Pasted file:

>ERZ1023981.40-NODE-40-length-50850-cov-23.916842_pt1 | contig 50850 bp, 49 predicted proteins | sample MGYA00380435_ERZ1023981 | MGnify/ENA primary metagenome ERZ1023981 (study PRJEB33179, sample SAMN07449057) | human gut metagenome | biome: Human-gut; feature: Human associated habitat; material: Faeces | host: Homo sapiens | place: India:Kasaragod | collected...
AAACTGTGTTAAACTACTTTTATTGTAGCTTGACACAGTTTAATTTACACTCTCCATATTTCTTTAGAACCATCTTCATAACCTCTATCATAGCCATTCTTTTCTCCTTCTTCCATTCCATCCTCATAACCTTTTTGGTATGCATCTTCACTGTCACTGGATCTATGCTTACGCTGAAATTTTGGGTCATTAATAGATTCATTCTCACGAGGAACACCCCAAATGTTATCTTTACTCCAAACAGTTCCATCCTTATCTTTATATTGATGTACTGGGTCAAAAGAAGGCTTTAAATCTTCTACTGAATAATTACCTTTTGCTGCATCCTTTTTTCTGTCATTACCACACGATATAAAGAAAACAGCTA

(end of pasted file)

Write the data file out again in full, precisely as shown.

>ERZ1023981.40-NODE-40-length-50850-cov-23.916842_pt1 | contig 50850 bp, 49 predicted proteins | sample MGYA00380435_ERZ1023981 | MGnify/ENA primary metagenome ERZ1023981 (study PRJEB33179, sample SAMN07449057) | human gut metagenome | biome: Human-gut; feature: Human associated habitat; material: Faeces | host: Homo sapiens | place: India:Kasaragod | collected...
AAACTGTGTTAAACTACTTTTATTGTAGCTTGACACAGTTTAATTTACACTCTCCATATTTCTTTAGAACCATCTTCATAACCTCTATCATAGCCATTCTTTTCTCCTTCTTCCATTCCATCCTCATAACCTTTTTGGTATGCATCTTCACTGTCACTGGATCTATGCTTACGCTGAAATTTTGGGTCATTAATAGATTCATTCTCACGAGGAACACCCCAAATGTTATCTTTACTCCAAACAGTTCCATCCTTATCTTTATATTGATGTACTGGGTCAAAAGAAGGCTTTAAATCTTCTACTGAATAATTACCTTTTGCTGCATCCTTTTTTCTGTCATTACCACACGATATAAAGAAAACAGCTA